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Tunisia’s political struggle as documentary graffiti

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The ‘Zoo Project’ is a Franco-Algerian graffiti artist based in Paris, and who visited Tunis in March and April and created images of political struggle. As well as a series of murals, Zoo Project created 40 life-sized figures representing some of the 236 people who were killed in the uprising in Tunisia earlier this year.

This is a gritty, truthful, considerate and refreshingly public way to illustrate what happened in Tunisia, and the questions that remain. Here’s a selection from a terrific, socially highly carged gallery of street art. [Thanks to The Guardian global development news for posting this.]

Zoo Project created 40 life-sized figures representing some of the 236 (according to official numbers) people who were killed in January's uprising. This has been called the martyrs series, Tunis. This creation was found in the Bab-Souika district. Art: Zoo Project / Photo: zoo-project.com

The Constitutional Democratic Rally party (RCD) was swept from power on 14 January 2011, after 23 years of repressive rule. Mass protests in Tunis, and in towns across the country, were sparked when Mohamed Bouazizi, an unemployed graduate, set fire to himself in front of government buildings in his home town of Sidi Bouzid. Art: Zoo Project / Photo: Elissa Jobson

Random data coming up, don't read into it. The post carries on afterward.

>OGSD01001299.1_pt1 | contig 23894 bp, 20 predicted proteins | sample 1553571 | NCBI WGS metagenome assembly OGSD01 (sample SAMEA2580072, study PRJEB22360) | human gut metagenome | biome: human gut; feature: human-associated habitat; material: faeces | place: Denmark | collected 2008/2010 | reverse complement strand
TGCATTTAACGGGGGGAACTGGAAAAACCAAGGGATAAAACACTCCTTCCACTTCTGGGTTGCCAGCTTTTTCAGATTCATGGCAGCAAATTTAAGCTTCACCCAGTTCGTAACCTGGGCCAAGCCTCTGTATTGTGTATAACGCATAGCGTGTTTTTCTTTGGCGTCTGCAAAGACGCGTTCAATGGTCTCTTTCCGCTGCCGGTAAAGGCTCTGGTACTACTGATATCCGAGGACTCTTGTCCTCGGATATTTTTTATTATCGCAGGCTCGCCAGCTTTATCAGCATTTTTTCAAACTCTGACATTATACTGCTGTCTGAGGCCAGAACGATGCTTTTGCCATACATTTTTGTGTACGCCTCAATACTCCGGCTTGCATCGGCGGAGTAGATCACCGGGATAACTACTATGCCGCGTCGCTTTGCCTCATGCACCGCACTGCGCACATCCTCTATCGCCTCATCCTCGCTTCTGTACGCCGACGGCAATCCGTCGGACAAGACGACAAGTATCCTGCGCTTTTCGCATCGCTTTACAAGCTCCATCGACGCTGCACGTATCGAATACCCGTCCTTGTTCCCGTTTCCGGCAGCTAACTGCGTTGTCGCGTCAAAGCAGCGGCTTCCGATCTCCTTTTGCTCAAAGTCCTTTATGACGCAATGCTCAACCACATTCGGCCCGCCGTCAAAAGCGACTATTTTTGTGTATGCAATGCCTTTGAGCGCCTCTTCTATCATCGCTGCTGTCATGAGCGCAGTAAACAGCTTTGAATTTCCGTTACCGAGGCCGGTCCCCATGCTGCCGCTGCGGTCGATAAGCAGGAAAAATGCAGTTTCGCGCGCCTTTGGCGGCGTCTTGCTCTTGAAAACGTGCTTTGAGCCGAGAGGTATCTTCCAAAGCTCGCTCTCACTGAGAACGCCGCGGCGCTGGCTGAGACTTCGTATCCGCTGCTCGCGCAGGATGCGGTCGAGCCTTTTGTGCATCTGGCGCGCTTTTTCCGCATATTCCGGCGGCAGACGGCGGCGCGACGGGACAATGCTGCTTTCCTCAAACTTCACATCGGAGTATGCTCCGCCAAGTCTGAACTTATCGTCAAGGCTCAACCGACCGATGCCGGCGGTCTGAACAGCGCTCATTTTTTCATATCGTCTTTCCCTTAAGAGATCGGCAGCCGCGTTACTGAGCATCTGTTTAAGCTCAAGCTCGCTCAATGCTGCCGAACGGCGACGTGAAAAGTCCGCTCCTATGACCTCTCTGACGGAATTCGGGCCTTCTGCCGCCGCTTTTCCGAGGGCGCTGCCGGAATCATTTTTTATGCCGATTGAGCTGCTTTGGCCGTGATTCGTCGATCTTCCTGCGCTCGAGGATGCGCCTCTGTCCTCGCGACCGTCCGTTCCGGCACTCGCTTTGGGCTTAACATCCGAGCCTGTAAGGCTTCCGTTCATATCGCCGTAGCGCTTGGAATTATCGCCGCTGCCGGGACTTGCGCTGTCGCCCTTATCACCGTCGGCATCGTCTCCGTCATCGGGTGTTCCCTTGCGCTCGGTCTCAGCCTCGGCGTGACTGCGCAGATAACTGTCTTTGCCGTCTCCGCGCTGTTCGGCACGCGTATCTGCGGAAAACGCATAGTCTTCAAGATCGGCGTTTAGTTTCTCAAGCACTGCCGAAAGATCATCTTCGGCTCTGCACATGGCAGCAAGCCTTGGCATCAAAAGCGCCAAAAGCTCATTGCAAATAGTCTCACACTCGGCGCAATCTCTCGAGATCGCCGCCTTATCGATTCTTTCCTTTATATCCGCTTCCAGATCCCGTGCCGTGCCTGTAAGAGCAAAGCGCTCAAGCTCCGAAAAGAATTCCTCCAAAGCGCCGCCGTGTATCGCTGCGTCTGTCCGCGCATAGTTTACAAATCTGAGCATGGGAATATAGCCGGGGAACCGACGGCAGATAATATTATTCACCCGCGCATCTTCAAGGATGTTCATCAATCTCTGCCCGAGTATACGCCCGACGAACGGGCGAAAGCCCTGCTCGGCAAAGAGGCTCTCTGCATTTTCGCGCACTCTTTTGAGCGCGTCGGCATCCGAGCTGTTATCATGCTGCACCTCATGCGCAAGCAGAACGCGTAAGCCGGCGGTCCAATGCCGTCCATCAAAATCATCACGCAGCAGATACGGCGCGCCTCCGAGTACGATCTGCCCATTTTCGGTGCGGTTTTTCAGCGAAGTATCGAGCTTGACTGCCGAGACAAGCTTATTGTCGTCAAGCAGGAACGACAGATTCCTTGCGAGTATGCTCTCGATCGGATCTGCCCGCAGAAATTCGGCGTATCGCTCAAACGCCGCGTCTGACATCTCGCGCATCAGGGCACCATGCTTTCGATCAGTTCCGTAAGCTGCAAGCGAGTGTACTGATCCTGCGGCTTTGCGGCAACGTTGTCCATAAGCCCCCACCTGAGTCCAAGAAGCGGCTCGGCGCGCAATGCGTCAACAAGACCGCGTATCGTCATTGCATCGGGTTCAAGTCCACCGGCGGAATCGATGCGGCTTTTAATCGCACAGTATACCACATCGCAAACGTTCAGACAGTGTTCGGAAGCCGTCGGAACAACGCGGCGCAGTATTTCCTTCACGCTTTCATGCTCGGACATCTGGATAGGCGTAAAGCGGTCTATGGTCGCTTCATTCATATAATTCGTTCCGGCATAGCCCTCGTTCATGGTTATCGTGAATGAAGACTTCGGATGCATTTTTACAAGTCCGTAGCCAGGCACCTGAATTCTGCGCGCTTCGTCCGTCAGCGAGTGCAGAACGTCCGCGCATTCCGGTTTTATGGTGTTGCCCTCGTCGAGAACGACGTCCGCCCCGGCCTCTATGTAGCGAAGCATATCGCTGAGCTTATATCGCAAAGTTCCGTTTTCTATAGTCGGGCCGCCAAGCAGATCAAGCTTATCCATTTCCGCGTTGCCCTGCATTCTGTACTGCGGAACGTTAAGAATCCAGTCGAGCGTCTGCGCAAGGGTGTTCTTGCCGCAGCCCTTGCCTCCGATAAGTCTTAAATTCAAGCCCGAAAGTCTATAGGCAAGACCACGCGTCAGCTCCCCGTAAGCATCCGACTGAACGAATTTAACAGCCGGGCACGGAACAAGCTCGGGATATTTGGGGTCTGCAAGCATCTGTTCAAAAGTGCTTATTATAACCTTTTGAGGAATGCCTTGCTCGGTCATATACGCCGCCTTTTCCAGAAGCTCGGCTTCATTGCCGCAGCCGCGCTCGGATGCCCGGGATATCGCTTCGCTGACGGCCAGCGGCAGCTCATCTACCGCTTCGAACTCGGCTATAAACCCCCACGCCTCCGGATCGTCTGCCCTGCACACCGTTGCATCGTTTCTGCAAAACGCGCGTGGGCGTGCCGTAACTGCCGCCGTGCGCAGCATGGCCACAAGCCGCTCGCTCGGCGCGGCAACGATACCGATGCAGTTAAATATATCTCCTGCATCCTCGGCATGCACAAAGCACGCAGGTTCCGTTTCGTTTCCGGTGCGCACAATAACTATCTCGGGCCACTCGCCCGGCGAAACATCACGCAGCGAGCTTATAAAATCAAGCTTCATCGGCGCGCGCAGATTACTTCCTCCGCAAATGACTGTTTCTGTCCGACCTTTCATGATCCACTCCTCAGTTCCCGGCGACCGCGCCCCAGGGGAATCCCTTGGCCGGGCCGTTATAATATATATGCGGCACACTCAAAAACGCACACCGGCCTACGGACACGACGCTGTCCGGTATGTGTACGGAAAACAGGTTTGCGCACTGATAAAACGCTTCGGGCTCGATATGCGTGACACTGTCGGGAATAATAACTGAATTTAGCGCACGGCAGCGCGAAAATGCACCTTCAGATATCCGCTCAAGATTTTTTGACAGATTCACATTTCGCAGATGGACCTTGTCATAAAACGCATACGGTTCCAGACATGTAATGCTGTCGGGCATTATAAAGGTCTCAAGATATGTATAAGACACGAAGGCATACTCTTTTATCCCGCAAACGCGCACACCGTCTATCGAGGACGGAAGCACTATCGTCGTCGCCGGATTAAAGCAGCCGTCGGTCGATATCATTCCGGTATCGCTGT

Tunisians are adjusting to the realities of free political speech. Politics, human rights and the justice system are now discussed openly in the cafes and bars of Tunis. But some habits are hard to shake and people can still be heard speaking in hushed tones when the conversation turns to the police or the Ben Ali regime. Art: Zoo Project / Photo: Sondos Belhassen

The popular uprising that unseated the dictator Zine al-Abidine Ben Ali in January grew out of chronic youth unemployment; social and economic disparities between the affluent coastal regions and the impoverished interior; and a lack of political freedom. Art: Zoo Project / Photo: Elissa Jobson

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  1. […] Go here to read the rest: Tunisia's political struggle as documentary graffiti « Resources … […]

  2. […] See original here: Tunisia's political struggle as documentary graffiti « Resources … […]

  3. […] and in key spots of confrontation between protesters and police. This style of ‘documentary graffiti‘ is “a gritty, truthful, considerate and refreshingly public way to illustrate what […]


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